The NHL, to generate revenue, is considering selling space on goalies’ jerseys. Before long the whole team will give in to the possibility of more.
Can’t you hear the soundtrack playing to the constant revolution of big name brands? “More, more, more, how do you like it, how do you like it, more, more, more…”
More advertising in our midst couldn’t possibly harm anyone, after all, minor league hockey and other sports like soccer already subscribe to it. Furthermore, let the team logos shrink and their sponsors’ mushroom. Why do you need to know which team you’re rooting for, high above the Air Canada Centre’s playing field, enjoying your nose bleed seats? Don’t count on the traditional colour codes to reveal the home team; even the jersey colour codes will change with an advertising focus.
Who needs to distinguish the players from the sideboards anyhow? It’s more important to see the extra revenue streams flashing down the ice. With expected earnings blinging in at $30 million per season, can you blame the NHL for torturing your eyeballs at every turn?
Maybe if we ask them nicely, they’ll acquiesce and keep the logos of their sponsors lite. Something in the arena of say three centimetres in width and height so that players will have to be productive to get their close-up and properly wear out their endorsement.
You have to work with the NHL, after all, there was one season in the recent past where earning potential was slim (2004-2005). Now the league has to find new ways to make more than last year’s meager 2.56 billion (U.S.). For all the fun associated with it, you must realize that the sport is a business, and whether it’s a social reprieve for some, it’s a money making venture for many.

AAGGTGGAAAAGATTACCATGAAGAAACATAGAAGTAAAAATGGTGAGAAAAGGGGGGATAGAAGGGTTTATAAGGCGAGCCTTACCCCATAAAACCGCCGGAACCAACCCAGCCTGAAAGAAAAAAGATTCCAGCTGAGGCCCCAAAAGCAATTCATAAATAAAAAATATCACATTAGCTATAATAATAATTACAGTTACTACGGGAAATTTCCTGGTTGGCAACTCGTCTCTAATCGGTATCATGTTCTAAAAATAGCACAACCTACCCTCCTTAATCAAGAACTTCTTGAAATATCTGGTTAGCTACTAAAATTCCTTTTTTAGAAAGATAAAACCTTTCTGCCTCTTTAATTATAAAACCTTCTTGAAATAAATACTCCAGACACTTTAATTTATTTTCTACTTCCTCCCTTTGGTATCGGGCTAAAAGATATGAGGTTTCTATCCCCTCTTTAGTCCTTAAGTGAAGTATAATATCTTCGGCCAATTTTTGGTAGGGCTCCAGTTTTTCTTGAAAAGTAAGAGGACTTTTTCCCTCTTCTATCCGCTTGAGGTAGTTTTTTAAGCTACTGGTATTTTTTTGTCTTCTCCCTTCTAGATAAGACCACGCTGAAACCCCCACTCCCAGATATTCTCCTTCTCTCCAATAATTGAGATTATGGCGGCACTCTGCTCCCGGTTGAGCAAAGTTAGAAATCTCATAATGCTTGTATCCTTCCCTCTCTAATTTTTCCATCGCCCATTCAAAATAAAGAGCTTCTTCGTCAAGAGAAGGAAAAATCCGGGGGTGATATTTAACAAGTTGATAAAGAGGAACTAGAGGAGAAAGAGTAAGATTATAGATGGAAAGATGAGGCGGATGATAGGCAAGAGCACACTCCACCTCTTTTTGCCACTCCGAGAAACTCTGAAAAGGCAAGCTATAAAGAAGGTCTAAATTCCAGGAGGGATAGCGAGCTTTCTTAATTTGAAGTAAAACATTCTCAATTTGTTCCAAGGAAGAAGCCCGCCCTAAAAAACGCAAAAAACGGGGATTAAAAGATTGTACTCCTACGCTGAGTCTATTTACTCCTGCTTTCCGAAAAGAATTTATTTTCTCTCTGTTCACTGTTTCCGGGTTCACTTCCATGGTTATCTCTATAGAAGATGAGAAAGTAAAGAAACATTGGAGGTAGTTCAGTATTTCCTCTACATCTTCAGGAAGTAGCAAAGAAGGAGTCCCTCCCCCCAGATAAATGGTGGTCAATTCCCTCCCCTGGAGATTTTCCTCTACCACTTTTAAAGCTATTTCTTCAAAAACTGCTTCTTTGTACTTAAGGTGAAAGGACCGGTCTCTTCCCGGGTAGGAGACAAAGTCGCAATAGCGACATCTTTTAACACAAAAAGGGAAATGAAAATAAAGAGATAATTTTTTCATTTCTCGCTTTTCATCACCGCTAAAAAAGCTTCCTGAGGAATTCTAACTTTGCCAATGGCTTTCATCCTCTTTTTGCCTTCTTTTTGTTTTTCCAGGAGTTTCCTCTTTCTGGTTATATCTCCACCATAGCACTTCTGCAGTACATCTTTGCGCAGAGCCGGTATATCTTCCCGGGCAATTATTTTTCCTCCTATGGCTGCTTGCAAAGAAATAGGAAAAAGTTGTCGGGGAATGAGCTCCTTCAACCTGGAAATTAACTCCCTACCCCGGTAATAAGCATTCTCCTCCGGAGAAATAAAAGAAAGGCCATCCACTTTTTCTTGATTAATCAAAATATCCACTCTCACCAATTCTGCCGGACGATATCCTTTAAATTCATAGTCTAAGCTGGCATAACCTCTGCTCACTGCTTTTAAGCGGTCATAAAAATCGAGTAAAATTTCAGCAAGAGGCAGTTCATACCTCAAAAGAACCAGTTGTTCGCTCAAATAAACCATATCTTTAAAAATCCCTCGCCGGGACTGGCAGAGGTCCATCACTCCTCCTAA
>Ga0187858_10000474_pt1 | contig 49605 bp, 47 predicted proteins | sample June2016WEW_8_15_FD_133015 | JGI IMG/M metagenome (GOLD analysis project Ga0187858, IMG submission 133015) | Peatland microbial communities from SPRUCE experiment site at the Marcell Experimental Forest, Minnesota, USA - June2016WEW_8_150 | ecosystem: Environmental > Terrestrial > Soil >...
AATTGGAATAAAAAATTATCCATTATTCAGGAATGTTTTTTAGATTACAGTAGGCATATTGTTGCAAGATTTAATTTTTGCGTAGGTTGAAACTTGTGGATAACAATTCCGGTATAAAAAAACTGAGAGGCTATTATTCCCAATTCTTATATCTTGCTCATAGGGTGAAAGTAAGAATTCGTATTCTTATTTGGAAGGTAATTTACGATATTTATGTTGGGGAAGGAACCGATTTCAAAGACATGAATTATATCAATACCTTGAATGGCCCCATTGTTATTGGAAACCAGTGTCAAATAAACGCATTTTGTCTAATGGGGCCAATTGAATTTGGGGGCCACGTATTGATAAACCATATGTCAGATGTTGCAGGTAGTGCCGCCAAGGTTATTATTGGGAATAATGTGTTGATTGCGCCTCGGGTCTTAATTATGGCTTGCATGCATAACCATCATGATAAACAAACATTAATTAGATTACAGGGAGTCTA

So, if you feel particularly stressed, don’t go to a game. Bombarded with the messages of consumerism, you might leave as aggravated as you arrived. Then, should you start to value a world devoid of advertising pollution, be careful not to bite the hand that spins you. It is involved in so many areas of your life, and is just trying to make the world a better place. For example, Air Canada has even provided the ACC–a nice entertainment venue for hockey, basketball, concerts–take your pick.
Being so ensconced in our lives, soon I imagine they will sponsor the homeless–not only as a business opportunity but in the name of social progression. There are many on the streets of Toronto and other major cities, who, while they hold their coffee cup, or conceal a vent can be beautifully clad in the names of enlightened advertisers. In time, homelessness could be eradicated by giving legitimate jobs to those who are often marginalized and thought to serve little purpose. It’s an idea that would work for most organizations seeking to show good will to the community.
It currently tempts the NHL, but you might also want the opportunity to be a human billboard as poor economic times loom. After all, it’s not selling out as much as it’s socially progressive.